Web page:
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Oncogene. 1997 Jun 12;14(23):2759-66.

Apoptosis in small intestinal epithelial from p53-null mice: evidence for a delayed, p53-independent G2/M-associated cell death after gamma-irradiation.

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Cancer Research Campaign Department of Epithelial Biology, Christie Hospital Trust, School of Biological Sciences, The University of Manchester, UK.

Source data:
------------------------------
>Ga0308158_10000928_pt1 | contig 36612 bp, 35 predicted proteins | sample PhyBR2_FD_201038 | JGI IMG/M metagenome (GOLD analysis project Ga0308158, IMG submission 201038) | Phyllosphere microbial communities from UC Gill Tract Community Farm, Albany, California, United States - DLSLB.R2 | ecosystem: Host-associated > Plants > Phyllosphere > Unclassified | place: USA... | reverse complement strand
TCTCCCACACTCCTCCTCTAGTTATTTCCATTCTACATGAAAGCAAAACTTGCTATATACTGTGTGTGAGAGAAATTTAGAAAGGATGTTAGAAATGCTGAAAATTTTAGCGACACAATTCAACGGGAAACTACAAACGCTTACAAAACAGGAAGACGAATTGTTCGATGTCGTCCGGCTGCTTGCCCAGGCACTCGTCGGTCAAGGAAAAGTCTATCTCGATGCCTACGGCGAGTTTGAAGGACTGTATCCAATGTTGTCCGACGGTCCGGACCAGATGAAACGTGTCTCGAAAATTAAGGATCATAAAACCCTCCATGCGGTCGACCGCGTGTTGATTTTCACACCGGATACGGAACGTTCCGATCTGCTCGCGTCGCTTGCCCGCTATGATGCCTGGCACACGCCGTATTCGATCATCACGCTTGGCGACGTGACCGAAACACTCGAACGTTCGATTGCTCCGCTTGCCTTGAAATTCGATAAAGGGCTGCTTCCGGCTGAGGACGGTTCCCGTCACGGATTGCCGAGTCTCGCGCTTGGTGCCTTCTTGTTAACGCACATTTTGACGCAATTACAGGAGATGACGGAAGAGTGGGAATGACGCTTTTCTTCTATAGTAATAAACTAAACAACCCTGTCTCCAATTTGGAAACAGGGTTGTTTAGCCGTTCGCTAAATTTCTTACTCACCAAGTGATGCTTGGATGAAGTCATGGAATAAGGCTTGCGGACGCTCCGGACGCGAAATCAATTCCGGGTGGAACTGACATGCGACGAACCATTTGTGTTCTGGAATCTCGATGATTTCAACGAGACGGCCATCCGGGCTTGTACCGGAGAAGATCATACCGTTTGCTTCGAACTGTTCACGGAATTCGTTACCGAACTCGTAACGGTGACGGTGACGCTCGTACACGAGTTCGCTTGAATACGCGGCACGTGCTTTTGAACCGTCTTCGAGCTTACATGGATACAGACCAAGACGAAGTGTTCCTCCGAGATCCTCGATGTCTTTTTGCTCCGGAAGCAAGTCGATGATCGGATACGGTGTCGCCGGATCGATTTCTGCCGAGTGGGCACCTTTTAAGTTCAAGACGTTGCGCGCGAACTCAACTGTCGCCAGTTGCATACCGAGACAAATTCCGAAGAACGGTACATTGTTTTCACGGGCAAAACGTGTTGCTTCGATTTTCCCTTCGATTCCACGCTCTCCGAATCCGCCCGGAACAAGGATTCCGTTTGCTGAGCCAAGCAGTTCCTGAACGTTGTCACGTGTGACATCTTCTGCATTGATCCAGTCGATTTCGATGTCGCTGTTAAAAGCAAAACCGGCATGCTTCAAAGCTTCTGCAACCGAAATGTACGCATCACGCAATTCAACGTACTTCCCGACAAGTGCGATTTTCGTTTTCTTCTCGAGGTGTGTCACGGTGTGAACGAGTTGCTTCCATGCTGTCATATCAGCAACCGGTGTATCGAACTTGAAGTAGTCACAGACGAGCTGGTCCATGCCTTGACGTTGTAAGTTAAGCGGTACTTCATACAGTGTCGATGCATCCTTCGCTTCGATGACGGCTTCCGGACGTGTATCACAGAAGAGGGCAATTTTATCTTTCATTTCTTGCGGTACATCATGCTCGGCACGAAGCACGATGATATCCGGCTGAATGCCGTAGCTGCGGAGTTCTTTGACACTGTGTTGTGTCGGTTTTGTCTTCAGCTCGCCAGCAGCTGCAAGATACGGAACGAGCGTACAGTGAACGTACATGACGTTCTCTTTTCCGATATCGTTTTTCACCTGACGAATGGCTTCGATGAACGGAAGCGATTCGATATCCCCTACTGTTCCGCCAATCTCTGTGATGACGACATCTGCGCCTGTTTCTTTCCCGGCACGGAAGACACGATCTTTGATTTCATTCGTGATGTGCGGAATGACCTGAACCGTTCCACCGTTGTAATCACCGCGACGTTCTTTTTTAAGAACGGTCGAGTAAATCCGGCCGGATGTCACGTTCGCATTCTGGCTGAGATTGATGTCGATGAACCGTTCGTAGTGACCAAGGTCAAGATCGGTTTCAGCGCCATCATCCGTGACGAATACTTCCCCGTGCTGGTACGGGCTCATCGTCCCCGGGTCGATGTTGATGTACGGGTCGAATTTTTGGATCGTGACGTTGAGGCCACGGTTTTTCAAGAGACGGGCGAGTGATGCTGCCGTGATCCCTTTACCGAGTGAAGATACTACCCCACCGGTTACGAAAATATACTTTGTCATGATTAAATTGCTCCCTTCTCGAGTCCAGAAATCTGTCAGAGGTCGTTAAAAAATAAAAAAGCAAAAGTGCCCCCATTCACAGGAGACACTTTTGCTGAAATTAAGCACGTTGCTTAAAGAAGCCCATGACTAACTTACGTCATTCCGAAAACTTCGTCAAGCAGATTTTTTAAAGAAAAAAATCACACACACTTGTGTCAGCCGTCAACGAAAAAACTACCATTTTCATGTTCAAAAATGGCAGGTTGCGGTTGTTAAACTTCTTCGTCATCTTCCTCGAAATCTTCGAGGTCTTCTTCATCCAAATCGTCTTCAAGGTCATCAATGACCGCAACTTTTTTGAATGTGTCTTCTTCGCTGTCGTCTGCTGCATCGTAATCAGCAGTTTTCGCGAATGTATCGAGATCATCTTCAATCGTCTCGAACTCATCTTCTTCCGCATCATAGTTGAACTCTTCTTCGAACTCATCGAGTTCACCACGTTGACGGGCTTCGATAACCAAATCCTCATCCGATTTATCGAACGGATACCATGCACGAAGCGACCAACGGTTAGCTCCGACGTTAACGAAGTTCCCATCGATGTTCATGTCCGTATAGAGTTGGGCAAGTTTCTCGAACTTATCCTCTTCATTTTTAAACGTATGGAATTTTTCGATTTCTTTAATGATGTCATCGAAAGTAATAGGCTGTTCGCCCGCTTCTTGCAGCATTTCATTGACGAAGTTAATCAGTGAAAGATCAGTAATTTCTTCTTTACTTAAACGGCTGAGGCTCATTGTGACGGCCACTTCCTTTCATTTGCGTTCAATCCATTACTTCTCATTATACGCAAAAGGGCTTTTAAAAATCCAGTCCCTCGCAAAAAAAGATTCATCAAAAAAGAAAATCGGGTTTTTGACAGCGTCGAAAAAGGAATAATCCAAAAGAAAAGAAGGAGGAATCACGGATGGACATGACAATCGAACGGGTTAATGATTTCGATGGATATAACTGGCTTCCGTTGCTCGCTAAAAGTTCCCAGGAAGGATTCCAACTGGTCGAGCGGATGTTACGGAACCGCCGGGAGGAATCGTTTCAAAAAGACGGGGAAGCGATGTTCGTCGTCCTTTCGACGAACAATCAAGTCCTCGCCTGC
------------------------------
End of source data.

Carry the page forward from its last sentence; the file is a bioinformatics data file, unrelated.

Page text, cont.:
The death of small intestinal epithelial cells has been characterized and quantitated after irradiation of mice rendered homozygously null for the p53 gene. In wild-type animals homozygous for p53 a rapid (4.5 h) elevation of p53 protein was observed in the proliferative compartment of the crypts after 8 Gy of irradiation. Cells underwent cell death by apoptosis in this region. We had reported previously a total repression of apoptosis in small intestinal crypt epithelia 4.5 h after the gamma-irradiation (8 Gy) of p53 homozygously null animals. Thus, while 400 apoptotic cells were observed in 200 half crypts taken from wild-type animals at 4.5 h, this fell to background levels (10-30) in the p53 null animals (Merritt et al., 1994) and did not increase by 12 h. However, we have now found a delayed initiation of a p53-independent apoptosis after 8 Gy of gamma-radiation: at 24 h, approximately 100 apoptotic cells were observed in 200 half crypts. This late wave of apoptosis was not observed after 1 Gy of gamma-radiation. The morphological appearance of this p53-independent apoptosis suggested that death may have arisen as the result of aberrant mitosis. Analysis of the regeneration of crypts 3 days after irradiation of mice with between 11 and 17 Gy showed that there was no significant increase (P=0.135) in the potential of clonogenic cells from the p53 null animals to repopulate the crypts. The data support the idea that a p53-independent apoptotic mechanism permits the engagement of apoptosis, probably by a mitotic catastrophe, after 8 Gy of gamma-irradiation in vivo and that a loss of p53 does not make these epithelial cells radioresistant in vivo to doses of 8 Gy and above. In contrast, irradiation with 1 Gy failed to induce a p53-independent apoptosis in vivo, suggesting that the p53 'sensor' of damage was more sensitive than that engaging the p53-independent mechanism of cell death.

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